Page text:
narmi2

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# Longitude & Latitude within a radius

Dear Experts

How do I work out the following:

If I have 11 sets of longitude and latitude co-ordinates on a world map. The first set of co-ordinates shows the center point of a circle on the map which has a radius of 10 miles, and the rest of the co-ordinates (the remaining 10), are random points on a world map. How do I know which of these 10 points are within the radius the radius of this circle without having to check all 10 points.

For example, I do not want to tell if to get point one, work out the distance, if it is within the radius, give me a true, get point two, work out the distance, if it is within the radius, give me a true and so on. that is what I do not want to do.

I would prefer if it is possible to somehow just know by looking at the co-ordinates to tell if they would fall within the circle or not.

Is this possible?

How do I work out the following:

If I have 11 sets of longitude and latitude co-ordinates on a world map. The first set of co-ordinates shows the center point of a circle on the map which has a radius of 10 miles, and the rest of the co-ordinates (the remaining 10), are random points on a world map. How do I know which of these 10 points are within the radius the radius of this circle without having to check all 10 points.

For example, I do not want to tell if to get point one, work out the distance, if it is within the radius, give me a true, get point two, work out the distance, if it is within the radius, give me a true and so on. that is what I do not want to do.

I would prefer if it is possible to somehow just know by looking at the co-ordinates to tell if they would fall within the circle or not.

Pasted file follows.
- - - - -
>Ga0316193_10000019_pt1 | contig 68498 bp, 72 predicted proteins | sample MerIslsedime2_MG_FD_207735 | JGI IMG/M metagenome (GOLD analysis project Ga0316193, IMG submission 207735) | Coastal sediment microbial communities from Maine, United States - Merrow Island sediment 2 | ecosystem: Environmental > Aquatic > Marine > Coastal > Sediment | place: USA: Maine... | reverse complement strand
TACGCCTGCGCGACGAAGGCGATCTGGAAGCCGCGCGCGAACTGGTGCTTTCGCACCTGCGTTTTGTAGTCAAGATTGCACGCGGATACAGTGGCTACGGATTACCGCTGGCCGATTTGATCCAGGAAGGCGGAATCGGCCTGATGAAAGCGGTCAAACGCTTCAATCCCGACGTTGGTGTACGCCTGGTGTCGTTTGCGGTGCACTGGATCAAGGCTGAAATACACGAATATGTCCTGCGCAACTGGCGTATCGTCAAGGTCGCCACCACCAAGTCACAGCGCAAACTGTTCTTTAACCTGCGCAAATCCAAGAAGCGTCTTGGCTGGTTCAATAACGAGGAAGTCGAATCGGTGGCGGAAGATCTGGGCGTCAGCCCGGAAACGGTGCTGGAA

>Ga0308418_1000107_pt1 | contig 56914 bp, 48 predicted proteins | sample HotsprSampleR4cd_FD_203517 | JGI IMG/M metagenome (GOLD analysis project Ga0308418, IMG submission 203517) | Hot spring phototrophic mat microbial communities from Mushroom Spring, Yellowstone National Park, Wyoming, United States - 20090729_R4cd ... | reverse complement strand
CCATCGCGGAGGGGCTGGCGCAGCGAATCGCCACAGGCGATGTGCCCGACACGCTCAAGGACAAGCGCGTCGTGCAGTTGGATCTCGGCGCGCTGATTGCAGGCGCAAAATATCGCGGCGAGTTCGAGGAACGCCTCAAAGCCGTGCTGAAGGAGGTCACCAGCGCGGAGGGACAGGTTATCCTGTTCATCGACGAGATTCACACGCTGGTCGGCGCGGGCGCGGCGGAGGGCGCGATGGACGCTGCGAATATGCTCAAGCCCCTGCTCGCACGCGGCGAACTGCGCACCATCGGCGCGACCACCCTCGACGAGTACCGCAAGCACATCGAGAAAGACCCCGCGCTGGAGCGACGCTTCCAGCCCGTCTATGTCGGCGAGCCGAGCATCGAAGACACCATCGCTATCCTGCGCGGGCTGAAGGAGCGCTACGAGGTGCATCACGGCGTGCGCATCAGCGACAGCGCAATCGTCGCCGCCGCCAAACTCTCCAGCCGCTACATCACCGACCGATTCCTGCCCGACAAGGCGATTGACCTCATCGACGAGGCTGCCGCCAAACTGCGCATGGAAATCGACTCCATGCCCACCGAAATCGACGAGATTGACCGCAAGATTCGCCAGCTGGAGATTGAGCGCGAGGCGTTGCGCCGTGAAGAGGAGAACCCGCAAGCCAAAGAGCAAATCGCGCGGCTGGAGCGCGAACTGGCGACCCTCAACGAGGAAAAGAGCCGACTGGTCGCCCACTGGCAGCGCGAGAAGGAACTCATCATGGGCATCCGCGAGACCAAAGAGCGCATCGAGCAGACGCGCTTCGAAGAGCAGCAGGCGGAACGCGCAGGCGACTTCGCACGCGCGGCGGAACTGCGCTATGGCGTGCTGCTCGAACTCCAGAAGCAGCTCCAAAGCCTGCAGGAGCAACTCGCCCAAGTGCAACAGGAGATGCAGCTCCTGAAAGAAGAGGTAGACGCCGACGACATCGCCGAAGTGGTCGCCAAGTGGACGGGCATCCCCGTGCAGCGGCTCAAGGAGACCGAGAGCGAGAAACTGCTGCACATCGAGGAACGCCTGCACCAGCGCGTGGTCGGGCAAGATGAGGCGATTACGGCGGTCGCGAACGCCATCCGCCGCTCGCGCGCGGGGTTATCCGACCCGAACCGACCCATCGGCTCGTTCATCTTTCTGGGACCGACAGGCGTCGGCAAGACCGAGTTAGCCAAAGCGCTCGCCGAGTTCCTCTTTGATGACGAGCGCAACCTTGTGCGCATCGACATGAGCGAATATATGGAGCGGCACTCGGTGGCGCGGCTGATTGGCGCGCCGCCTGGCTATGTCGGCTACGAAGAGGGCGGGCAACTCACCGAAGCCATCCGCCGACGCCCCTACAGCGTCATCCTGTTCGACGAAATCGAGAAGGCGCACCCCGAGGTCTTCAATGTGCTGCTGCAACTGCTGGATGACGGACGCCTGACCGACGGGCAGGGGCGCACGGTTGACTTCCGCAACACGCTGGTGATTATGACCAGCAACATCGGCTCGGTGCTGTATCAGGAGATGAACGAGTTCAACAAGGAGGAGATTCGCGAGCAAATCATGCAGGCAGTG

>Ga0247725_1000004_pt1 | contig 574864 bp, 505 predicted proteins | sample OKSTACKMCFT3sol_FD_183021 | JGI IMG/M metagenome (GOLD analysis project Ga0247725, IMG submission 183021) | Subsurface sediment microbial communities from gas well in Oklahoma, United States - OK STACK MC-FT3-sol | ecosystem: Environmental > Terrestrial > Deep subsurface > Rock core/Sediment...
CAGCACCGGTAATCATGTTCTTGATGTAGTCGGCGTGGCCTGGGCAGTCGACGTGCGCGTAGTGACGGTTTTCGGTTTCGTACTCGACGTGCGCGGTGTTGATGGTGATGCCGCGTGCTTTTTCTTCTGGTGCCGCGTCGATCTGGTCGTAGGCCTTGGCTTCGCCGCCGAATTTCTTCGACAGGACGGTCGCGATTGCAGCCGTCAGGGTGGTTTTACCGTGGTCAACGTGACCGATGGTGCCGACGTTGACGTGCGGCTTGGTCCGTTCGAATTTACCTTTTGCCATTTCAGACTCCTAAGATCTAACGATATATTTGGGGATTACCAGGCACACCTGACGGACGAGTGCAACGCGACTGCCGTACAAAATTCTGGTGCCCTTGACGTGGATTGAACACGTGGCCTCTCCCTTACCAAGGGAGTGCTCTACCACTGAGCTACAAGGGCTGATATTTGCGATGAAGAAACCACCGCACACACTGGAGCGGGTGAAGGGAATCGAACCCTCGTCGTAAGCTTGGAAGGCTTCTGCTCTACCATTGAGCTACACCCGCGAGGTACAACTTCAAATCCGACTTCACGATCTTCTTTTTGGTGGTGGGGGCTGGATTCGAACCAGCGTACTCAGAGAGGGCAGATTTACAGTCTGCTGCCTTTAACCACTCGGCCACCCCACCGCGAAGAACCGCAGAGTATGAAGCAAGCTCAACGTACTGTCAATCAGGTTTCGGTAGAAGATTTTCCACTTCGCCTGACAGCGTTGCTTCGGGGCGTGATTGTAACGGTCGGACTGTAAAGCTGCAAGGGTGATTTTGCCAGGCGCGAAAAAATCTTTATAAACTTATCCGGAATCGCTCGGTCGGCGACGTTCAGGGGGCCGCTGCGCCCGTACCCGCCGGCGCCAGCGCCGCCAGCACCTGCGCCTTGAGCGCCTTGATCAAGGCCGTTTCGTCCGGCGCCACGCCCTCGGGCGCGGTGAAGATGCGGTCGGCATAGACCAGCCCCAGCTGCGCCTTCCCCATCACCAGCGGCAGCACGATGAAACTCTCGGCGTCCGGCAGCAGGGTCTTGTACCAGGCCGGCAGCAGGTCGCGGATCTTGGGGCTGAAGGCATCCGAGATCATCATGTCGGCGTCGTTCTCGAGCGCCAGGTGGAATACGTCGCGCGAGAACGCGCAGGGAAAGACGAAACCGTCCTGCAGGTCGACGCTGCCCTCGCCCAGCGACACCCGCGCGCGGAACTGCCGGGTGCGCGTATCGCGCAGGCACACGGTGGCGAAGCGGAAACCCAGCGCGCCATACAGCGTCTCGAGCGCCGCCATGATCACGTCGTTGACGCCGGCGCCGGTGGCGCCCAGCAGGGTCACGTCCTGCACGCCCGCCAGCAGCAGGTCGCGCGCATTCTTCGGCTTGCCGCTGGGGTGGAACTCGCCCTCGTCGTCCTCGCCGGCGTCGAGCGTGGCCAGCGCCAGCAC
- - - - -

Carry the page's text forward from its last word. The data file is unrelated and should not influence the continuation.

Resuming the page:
Is this possible?

ASKER

So it is definately impossible to work this out without doing each point individually? My consern is when I will have to do this for millions or billions of points and the processing time will take too long.

So just to confirm, is it not possible to look at the structure of the longitude and latitude co-ordinates to figure out which co-ordinates fit into the circle?

If that were possible, then all points would not have to be calculated.

So just to confirm, is it not possible to look at the structure of the longitude and latitude co-ordinates to figure out which co-ordinates fit into the circle?

If that were possible, then all points would not have to be calculated.

Depending on where your circle is, you could eliminate points that are obviously too far away (because either their latitude or longitude is too far from the circle center's latitude resp. longitude).

ASKER

That sounds interesting. Could you please provide more info?

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You say the circle is 10 miles radius.

Calculate the max and min latitude of circle.

Calculate the max and min longitude of circle.

If your point has lat or long outside this range it is outside circle.

Check the remainder of pts for distance

Reduces number of distance calculations

Calculate the max and min latitude of circle.

Calculate the max and min longitude of circle.